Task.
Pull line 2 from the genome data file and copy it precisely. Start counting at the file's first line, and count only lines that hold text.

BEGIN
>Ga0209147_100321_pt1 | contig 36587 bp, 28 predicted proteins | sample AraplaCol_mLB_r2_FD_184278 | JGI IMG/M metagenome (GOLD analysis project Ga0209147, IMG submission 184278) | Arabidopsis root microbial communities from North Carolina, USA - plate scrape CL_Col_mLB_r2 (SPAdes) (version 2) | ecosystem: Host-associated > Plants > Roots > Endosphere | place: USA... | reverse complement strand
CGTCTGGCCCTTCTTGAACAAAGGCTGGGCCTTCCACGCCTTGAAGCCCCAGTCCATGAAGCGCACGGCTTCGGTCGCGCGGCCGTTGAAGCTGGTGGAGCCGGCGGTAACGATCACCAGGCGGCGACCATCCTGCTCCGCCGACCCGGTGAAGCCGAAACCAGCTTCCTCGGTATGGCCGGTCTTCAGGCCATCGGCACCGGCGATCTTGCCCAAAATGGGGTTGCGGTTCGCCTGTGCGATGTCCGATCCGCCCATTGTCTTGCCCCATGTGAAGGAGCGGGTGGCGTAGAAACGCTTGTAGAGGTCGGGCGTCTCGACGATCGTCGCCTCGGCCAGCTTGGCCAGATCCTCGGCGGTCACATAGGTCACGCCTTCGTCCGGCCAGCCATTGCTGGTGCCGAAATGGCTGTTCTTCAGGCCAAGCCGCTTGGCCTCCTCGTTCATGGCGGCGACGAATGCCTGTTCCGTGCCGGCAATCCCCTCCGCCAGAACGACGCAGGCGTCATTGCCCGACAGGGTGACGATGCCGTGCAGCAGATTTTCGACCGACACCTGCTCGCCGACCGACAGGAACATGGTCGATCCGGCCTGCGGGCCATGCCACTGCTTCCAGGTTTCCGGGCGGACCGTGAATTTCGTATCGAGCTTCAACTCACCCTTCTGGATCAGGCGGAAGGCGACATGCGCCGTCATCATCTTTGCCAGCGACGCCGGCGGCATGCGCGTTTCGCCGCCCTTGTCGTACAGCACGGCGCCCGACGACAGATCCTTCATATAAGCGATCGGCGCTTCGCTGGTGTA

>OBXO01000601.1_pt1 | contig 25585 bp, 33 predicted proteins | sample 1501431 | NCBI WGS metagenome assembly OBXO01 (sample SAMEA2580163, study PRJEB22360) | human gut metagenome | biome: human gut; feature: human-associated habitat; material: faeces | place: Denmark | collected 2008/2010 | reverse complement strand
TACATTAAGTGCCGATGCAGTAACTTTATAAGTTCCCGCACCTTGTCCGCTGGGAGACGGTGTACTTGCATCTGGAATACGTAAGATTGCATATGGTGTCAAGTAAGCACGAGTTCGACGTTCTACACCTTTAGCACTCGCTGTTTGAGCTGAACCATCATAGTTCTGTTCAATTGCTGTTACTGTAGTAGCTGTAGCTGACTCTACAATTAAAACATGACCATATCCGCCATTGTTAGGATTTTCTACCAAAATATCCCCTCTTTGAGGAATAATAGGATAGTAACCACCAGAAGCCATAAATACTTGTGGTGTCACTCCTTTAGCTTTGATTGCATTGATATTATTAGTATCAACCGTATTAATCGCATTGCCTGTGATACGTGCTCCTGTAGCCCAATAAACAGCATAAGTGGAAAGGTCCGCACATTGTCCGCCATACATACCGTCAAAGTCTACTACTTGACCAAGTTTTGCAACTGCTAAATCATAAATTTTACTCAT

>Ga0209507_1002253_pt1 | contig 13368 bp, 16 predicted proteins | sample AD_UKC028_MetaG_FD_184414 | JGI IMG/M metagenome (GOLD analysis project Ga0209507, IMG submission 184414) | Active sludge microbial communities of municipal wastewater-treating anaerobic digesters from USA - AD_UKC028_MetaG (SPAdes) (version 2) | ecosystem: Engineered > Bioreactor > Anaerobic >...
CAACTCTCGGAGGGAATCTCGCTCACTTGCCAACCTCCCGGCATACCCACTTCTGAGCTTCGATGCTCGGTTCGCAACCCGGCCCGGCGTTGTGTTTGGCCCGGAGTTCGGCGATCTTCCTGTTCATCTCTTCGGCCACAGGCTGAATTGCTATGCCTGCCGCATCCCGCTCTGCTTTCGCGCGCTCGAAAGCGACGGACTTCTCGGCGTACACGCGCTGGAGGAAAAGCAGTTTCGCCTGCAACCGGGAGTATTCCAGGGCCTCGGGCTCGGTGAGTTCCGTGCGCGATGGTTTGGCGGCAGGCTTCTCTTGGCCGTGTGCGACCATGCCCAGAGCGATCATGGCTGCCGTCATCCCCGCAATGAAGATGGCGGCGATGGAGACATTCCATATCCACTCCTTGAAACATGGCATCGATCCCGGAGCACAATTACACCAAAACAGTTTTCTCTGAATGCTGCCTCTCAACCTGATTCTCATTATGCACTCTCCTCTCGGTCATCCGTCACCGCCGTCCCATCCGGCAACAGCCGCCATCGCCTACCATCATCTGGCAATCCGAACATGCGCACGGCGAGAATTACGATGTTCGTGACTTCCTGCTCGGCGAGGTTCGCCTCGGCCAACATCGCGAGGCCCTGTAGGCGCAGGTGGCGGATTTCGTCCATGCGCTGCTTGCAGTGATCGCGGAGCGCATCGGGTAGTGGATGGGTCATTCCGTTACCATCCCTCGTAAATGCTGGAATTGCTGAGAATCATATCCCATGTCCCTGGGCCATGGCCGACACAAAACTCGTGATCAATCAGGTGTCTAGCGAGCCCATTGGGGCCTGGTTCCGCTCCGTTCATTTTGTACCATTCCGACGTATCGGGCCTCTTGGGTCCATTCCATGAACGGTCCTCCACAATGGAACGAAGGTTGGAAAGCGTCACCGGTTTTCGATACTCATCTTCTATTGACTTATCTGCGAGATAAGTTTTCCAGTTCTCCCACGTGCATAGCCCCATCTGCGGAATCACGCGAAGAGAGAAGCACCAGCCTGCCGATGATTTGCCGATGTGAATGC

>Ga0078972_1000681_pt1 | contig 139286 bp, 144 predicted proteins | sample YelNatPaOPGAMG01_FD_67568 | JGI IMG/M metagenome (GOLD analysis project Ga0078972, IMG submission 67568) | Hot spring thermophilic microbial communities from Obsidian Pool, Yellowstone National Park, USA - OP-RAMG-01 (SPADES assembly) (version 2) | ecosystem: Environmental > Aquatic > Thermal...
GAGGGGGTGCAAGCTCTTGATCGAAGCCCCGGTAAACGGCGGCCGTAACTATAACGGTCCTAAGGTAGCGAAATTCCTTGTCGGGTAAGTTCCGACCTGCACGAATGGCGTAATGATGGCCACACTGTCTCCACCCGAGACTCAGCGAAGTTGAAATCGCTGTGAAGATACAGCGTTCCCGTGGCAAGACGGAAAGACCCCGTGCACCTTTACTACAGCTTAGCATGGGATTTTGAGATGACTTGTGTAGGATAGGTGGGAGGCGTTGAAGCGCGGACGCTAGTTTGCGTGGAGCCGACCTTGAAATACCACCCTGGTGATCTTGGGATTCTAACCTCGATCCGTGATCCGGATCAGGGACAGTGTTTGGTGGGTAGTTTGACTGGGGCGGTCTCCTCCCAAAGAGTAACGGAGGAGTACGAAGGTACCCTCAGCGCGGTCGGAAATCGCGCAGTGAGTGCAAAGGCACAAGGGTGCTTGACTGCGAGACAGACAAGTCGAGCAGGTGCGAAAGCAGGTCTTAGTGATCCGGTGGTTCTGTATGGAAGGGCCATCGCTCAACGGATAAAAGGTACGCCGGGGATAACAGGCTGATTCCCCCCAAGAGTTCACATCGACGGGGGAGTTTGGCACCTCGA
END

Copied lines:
CGTCTGGCCCTTCTTGAACAAAGGCTGGGCCTTCCACGCCTTGAAGCCCCAGTCCATGAAGCGCACGGCTTCGGTCGCGCGGCCGTTGAAGCTGGTGGAGCCGGCGGTAACGATCACCAGGCGGCGACCATCCTGCTCCGCCGACCCGGTGAAGCCGAAACCAGCTTCCTCGGTATGGCCGGTCTTCAGGCCATCGGCACCGGCGATCTTGCCCAAAATGGGGTTGCGGTTCGCCTGTGCGATGTCCGATCCGCCCATTGTCTTGCCCCATGTGAAGGAGCGGGTGGCGTAGAAACGCTTGTAGAGGTCGGGCGTCTCGACGATCGTCGCCTCGGCCAGCTTGGCCAGATCCTCGGCGGTCACATAGGTCACGCCTTCGTCCGGCCAGCCATTGCTGGTGCCGAAATGGCTGTTCTTCAGGCCAAGCCGCTTGGCCTCCTCGTTCATGGCGGCGACGAATGCCTGTTCCGTGCCGGCAATCCCCTCCGCCAGAACGACGCAGGCGTCATTGCCCGACAGGGTGACGATGCCGTGCAGCAGATTTTCGACCGACACCTGCTCGCCGACCGACAGGAACATGGTCGATCCGGCCTGCGGGCCATGCCACTGCTTCCAGGTTTCCGGGCGGACCGTGAATTTCGTATCGAGCTTCAACTCACCCTTCTGGATCAGGCGGAAGGCGACATGCGCCGTCATCATCTTTGCCAGCGACGCCGGCGGCATGCGCGTTTCGCCGCCCTTGTCGTACAGCACGGCGCCCGACGACAGATCCTTCATATAAGCGATCGGCGCTTCGCTGGTGTA